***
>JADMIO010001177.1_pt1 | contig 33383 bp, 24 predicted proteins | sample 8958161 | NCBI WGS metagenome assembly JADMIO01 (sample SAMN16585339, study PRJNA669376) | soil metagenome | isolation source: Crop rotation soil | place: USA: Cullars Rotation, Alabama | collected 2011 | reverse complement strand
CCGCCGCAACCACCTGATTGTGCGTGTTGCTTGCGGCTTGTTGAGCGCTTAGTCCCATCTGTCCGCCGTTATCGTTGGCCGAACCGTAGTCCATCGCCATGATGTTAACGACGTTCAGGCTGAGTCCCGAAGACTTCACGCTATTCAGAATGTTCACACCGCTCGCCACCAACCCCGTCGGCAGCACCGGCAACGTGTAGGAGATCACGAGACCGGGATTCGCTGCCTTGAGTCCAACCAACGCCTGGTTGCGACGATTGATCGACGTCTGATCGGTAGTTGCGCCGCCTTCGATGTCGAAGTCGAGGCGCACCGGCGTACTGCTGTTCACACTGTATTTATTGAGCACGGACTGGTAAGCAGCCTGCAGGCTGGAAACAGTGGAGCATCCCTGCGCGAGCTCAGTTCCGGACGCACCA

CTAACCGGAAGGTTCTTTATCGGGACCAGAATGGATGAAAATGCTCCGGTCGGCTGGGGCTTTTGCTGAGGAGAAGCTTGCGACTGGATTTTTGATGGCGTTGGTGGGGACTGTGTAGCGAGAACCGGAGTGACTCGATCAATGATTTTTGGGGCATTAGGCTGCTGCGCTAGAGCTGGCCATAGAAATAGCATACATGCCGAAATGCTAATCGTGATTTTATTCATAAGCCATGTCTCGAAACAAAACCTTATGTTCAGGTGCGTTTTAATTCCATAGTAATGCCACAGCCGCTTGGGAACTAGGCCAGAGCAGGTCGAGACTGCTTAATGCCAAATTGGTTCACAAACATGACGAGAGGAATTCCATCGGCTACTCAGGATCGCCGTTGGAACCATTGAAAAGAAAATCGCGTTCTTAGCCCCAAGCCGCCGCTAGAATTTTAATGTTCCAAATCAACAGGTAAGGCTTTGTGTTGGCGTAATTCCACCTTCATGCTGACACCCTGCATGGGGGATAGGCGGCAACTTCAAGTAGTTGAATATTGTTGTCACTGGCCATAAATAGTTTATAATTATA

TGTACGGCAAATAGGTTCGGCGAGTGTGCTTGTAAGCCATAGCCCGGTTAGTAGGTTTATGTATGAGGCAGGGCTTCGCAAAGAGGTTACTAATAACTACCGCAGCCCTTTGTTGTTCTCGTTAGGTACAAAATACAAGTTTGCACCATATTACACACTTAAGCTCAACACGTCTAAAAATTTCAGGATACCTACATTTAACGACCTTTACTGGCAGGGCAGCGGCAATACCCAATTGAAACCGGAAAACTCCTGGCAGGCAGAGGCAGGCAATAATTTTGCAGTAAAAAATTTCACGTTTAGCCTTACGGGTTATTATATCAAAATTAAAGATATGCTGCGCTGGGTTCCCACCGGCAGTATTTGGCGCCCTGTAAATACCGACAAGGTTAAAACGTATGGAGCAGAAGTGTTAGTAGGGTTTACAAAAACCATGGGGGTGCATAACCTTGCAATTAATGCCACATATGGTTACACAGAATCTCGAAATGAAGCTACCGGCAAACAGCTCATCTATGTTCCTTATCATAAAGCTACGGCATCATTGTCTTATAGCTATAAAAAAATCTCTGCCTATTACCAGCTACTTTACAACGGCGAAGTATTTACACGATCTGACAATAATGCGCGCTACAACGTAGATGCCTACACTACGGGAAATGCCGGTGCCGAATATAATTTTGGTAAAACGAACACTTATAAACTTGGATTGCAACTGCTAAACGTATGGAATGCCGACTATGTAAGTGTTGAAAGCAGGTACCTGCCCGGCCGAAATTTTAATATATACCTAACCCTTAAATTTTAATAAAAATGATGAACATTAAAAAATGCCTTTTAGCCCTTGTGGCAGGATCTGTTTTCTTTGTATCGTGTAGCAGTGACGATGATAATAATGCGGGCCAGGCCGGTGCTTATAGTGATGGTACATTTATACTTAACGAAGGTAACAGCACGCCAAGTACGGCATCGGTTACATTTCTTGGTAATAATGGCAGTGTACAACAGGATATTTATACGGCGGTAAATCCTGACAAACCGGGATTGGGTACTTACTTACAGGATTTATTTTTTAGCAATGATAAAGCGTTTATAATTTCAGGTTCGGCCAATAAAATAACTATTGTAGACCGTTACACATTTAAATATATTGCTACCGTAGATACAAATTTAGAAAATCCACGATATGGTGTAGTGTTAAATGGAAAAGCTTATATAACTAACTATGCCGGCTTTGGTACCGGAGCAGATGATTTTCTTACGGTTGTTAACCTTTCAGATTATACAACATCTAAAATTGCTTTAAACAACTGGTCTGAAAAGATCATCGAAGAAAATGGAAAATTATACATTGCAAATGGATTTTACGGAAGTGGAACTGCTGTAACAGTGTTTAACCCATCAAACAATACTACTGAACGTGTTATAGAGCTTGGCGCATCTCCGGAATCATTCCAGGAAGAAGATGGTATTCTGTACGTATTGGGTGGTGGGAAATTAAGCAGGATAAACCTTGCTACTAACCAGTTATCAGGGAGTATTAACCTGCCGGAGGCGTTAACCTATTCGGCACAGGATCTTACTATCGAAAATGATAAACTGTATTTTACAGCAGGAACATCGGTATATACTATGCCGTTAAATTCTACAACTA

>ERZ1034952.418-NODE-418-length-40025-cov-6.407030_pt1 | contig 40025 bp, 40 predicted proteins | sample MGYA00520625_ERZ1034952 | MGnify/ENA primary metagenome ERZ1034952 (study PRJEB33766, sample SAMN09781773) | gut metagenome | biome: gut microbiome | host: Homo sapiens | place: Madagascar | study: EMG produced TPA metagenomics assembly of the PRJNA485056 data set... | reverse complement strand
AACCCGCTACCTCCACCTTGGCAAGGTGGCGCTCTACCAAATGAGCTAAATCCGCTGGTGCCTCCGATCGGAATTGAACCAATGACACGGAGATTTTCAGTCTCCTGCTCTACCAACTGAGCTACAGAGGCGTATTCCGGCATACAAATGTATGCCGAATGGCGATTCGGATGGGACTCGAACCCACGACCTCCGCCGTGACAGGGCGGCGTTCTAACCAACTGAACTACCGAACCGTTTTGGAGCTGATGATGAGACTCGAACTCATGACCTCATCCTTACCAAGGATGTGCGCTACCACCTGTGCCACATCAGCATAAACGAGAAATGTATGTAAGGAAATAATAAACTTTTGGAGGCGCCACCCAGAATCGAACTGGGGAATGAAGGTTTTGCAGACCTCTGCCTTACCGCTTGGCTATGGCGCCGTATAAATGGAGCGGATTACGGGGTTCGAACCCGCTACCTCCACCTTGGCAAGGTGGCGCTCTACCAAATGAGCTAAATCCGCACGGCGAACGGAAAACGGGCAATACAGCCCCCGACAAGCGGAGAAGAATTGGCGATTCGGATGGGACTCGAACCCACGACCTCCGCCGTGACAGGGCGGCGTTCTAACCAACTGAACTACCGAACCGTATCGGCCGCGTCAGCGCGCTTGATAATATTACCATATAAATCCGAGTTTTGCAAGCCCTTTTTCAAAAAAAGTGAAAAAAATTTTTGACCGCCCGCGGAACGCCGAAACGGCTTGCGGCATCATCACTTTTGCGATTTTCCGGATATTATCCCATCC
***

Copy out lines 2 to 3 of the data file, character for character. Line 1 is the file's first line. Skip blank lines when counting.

CCGCCGCAACCACCTGATTGTGCGTGTTGCTTGCGGCTTGTTGAGCGCTTAGTCCCATCTGTCCGCCGTTATCGTTGGCCGAACCGTAGTCCATCGCCATGATGTTAACGACGTTCAGGCTGAGTCCCGAAGACTTCACGCTATTCAGAATGTTCACACCGCTCGCCACCAACCCCGTCGGCAGCACCGGCAACGTGTAGGAGATCACGAGACCGGGATTCGCTGCCTTGAGTCCAACCAACGCCTGGTTGCGACGATTGATCGACGTCTGATCGGTAGTTGCGCCGCCTTCGATGTCGAAGTCGAGGCGCACCGGCGTACTGCTGTTCACACTGTATTTATTGAGCACGGACTGGTAAGCAGCCTGCAGGCTGGAAACAGTGGAGCATCCCTGCGCGAGCTCAGTTCCGGACGCACCA

CTAACCGGAAGGTTCTTTATCGGGACCAGAATGGATGAAAATGCTCCGGTCGGCTGGGGCTTTTGCTGAGGAGAAGCTTGCGACTGGATTTTTGATGGCGTTGGTGGGGACTGTGTAGCGAGAACCGGAGTGACTCGATCAATGATTTTTGGGGCATTAGGCTGCTGCGCTAGAGCTGGCCATAGAAATAGCATACATGCCGAAATGCTAATCGTGATTTTATTCATAAGCCATGTCTCGAAACAAAACCTTATGTTCAGGTGCGTTTTAATTCCATAGTAATGCCACAGCCGCTTGGGAACTAGGCCAGAGCAGGTCGAGACTGCTTAATGCCAAATTGGTTCACAAACATGACGAGAGGAATTCCATCGGCTACTCAGGATCGCCGTTGGAACCATTGAAAAGAAAATCGCGTTCTTAGCCCCAAGCCGCCGCTAGAATTTTAATGTTCCAAATCAACAGGTAAGGCTTTGTGTTGGCGTAATTCCACCTTCATGCTGACACCCTGCATGGGGGATAGGCGGCAACTTCAAGTAGTTGAATATTGTTGTCACTGGCCATAAATAGTTTATAATTATA